Tuesday, September 15, 2009
My PC died this weekend. Dead as a doornail. So while I am working with an interim Sony Vaio patched together heroically by Mike T yesterday - it's time for me to buy a new laptop.
I believe I am facing the same decision as many business people who now, for the first time, can choose a Mac for the office. Hurray!
Macs were always considered superior machines for artists and media, but rarely supported by IT in corporations because of the strong hold Outlook has in the business person's workflow. But over the past few years the iPod, and then the iPhone, have radically changed how the majority of business people view Macs. We have come to realize how elegant and versatile the Apple architecture is and how joyful and powerful it can be to use a Mac every day.
The final break in the dam will be Outlook. Gartner believes (and I agree with them) that native support for Microsoft Exchange in the Snow Leopard operating system will drive end user demand in the enterprise. Maybe this will create a tipping point of dramatic growth for Apple and Macs in the workplace. But even before that is available (they're saying year end) you can run a Windows emulation window on your Mac desktop in the meantime.
Cisco is leading the way in a new idea to allow employees to choose their own work laptops - including a Mac! Frankly I love this idea. Select a short list of approved machines (so you can manage the IT support) and give employees an allowance to buy all their gadgets with so your costs are bounded. If the employee wants more gadget cost than the budget they can choose to make up the difference themselves.
We are already flexible with some employees using Macs in the office (especially our UI designer) but they provide much of their own support. A larger company would have the scale to provide both types of support within a bounded set of computers.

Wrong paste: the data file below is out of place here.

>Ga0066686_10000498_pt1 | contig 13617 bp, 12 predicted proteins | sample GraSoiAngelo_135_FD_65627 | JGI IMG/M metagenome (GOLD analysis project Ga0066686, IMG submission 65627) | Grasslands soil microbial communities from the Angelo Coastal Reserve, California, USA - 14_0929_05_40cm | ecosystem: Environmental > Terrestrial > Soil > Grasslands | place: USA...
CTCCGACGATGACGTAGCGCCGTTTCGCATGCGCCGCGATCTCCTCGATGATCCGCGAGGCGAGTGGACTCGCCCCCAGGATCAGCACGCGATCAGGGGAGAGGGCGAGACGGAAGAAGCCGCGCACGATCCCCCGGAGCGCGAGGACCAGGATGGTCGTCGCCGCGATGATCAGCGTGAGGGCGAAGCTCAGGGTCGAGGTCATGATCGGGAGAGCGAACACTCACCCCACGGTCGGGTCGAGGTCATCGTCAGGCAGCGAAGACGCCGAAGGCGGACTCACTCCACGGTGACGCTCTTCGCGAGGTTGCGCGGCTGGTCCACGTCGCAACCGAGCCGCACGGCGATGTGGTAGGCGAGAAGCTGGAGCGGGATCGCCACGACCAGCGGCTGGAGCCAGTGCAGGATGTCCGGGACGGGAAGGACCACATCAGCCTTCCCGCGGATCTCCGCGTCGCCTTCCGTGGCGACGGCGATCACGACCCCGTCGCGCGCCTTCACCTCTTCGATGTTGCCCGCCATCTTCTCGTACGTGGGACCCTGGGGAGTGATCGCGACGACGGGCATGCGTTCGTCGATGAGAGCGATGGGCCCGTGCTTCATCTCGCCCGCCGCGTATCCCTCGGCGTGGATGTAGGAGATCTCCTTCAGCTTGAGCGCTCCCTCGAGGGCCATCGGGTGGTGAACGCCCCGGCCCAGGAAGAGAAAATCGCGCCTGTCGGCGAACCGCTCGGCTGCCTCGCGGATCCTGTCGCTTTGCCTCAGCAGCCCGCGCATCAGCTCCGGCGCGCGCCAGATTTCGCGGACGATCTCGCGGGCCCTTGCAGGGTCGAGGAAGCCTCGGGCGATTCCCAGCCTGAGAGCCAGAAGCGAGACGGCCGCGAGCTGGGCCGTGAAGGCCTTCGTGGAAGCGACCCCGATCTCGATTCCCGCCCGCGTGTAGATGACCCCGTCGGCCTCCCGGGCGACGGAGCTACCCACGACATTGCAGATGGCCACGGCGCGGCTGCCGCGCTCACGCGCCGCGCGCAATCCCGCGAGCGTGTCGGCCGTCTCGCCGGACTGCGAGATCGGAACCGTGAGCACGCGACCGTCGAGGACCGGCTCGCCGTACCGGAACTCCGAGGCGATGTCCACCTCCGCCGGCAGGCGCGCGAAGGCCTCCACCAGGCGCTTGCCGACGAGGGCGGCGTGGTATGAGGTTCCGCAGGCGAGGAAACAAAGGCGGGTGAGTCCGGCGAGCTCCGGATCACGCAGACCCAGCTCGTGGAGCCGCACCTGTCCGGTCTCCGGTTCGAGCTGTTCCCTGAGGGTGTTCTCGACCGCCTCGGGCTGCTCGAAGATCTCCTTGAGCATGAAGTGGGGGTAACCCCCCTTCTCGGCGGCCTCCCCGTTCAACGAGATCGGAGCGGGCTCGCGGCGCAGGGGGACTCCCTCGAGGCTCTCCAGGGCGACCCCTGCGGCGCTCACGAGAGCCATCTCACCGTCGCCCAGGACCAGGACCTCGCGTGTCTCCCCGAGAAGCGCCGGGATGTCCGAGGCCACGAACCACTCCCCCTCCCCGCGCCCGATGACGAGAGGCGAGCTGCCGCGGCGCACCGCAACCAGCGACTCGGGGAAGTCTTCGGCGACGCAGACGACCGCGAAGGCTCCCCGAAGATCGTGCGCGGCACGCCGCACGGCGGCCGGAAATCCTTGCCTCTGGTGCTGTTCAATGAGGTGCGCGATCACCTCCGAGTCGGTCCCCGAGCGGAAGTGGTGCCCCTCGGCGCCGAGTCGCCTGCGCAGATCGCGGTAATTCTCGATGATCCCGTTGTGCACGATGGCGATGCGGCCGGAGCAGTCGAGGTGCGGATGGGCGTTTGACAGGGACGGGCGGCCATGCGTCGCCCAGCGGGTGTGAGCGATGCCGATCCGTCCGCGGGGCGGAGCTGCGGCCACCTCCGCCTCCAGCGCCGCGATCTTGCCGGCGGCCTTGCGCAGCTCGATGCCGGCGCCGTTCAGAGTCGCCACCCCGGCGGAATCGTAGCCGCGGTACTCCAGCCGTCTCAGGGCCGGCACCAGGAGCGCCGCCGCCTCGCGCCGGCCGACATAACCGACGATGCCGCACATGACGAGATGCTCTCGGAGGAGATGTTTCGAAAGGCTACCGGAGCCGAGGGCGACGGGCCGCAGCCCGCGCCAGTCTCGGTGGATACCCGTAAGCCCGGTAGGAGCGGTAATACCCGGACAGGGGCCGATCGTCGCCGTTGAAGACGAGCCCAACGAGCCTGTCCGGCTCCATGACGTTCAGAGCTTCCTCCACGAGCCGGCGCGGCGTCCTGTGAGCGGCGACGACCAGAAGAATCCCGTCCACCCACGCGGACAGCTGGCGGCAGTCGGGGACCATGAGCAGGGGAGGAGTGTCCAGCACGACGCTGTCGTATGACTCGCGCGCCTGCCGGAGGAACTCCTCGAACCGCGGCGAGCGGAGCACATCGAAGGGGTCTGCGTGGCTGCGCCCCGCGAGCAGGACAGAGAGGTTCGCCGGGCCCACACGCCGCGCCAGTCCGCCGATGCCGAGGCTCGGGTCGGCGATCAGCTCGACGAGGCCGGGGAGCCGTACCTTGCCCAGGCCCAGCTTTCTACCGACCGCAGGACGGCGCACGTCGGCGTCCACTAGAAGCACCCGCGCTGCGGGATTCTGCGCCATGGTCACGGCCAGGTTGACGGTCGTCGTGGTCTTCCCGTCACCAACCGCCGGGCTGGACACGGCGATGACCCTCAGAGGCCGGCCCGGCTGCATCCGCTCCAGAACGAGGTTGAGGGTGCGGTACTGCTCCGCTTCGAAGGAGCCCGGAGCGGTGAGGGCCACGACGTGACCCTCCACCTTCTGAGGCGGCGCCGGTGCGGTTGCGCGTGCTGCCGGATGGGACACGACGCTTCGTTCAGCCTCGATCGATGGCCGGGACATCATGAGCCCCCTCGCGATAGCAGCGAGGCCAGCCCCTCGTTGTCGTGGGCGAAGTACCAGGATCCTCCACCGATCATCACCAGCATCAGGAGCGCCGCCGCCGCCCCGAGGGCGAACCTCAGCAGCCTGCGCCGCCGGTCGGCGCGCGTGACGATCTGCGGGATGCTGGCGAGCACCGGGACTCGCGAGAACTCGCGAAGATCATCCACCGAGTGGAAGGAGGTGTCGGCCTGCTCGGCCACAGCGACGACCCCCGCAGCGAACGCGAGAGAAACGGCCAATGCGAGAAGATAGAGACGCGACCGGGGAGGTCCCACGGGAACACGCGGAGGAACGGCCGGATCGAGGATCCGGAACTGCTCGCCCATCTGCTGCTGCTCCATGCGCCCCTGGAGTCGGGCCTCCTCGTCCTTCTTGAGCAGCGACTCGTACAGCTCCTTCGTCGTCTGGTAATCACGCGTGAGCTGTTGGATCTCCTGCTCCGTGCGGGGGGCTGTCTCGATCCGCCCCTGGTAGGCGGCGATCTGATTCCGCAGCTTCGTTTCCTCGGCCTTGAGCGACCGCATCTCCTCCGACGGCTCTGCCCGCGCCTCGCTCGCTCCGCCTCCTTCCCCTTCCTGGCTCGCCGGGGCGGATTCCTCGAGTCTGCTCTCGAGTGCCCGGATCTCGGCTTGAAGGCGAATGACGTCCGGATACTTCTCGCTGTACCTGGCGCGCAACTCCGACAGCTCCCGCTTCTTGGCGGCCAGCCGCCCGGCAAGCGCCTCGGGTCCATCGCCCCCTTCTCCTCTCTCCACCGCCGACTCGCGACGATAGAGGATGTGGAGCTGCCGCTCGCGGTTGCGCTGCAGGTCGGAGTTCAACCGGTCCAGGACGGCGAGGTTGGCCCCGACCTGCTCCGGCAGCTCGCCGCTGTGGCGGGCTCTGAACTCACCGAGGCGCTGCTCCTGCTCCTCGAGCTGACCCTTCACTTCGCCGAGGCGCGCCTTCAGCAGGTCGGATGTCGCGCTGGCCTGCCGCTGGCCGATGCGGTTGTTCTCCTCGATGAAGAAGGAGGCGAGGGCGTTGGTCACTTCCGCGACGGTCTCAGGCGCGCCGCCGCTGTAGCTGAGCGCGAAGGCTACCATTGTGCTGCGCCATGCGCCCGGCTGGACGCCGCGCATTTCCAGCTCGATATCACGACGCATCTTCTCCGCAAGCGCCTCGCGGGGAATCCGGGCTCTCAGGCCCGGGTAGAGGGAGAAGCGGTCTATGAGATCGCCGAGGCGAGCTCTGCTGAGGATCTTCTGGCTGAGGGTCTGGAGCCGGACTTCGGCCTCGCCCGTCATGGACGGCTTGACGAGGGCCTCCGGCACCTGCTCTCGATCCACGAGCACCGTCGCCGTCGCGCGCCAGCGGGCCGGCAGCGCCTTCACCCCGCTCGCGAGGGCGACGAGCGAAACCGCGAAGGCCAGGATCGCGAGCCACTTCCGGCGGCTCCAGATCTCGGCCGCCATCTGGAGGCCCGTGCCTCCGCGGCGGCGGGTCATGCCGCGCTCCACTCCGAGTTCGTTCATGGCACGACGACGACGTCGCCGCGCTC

So I think a trip to the Apple store is in my future later this week. I long to have one machine for everything (since we are a Mac/many iPod/many iPhone/AppleTV/ Drobo family at home I have a Mac Pro on my home desk). Maybe now I finally can.
Tuesday, September 8, 2009
There are a number of posts winging through the web today about Carol Bartz selling $2M of stock so far this year. You can see here about "investors getting concerned" or here that "Insiders treat Yahoo like their personal ATM".
The misunderstanding of the analysis astonishes me. Now, I don't expect every reader to understand how executive pay works - and how tax selling works - but it is not rocket science so I do expect journalists to have a better grip.
The Yahoo filing on Carol's compensation is very clear. There is a salary component ($1M per year), she has significant options grants ($5M worth) that only vest when Yahoo stock goes up and stay up (great alignment with shareholders), she has a promise of future grants ($8M worth) in the annual grant cycle for executives and then - the item that is probably the root cause of the consternation - an initial stock grant (stock NOT options) for $7.5M (along with $2.5M in cash).